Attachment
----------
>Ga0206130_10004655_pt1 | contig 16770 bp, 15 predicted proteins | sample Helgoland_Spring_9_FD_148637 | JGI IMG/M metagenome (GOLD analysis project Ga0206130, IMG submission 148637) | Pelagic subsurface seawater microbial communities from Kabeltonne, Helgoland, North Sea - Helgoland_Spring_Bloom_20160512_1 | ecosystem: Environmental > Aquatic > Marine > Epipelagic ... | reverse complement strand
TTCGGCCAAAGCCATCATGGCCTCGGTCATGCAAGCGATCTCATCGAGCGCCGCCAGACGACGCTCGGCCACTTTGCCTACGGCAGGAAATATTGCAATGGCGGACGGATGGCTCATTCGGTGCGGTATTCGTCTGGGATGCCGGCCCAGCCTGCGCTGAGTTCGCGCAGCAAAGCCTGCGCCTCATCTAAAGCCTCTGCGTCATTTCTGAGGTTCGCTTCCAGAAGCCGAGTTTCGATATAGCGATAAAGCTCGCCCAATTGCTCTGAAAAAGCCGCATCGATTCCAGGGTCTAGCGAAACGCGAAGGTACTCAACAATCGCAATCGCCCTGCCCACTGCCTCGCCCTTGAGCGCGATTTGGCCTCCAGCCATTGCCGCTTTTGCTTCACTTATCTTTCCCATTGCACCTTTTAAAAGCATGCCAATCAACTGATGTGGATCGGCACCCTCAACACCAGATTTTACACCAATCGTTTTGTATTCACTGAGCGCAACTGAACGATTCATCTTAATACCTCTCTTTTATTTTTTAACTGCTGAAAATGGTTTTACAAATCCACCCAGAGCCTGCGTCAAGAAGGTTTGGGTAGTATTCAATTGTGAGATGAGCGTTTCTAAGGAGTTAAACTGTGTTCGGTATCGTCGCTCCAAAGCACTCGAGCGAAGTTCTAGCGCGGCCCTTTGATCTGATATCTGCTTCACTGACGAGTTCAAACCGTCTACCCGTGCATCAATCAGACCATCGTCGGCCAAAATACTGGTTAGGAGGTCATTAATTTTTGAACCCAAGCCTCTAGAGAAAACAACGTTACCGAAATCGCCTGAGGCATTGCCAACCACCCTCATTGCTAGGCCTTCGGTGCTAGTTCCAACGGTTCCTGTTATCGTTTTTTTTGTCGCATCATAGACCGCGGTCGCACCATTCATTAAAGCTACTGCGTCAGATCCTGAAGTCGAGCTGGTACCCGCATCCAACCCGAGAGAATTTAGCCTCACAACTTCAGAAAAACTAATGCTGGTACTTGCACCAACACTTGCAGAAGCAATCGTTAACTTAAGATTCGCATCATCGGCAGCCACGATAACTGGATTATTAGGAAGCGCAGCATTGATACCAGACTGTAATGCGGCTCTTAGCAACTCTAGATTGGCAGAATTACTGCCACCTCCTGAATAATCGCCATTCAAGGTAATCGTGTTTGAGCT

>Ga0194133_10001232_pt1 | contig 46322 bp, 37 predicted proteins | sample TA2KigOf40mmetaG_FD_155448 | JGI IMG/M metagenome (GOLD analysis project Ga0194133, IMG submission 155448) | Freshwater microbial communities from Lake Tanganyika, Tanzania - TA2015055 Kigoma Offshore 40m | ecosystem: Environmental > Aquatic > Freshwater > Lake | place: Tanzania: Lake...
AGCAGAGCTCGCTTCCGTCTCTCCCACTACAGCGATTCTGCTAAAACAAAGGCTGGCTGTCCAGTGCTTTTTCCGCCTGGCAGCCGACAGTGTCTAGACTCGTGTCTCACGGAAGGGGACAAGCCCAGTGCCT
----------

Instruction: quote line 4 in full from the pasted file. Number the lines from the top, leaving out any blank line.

AGCAGAGCTCGCTTCCGTCTCTCCCACTACAGCGATTCTGCTAAAACAAAGGCTGGCTGTCCAGTGCTTTTTCCGCCTGGCAGCCGACAGTGTCTAGACTCGTGTCTCACGGAAGGGGACAAGCCCAGTGCCT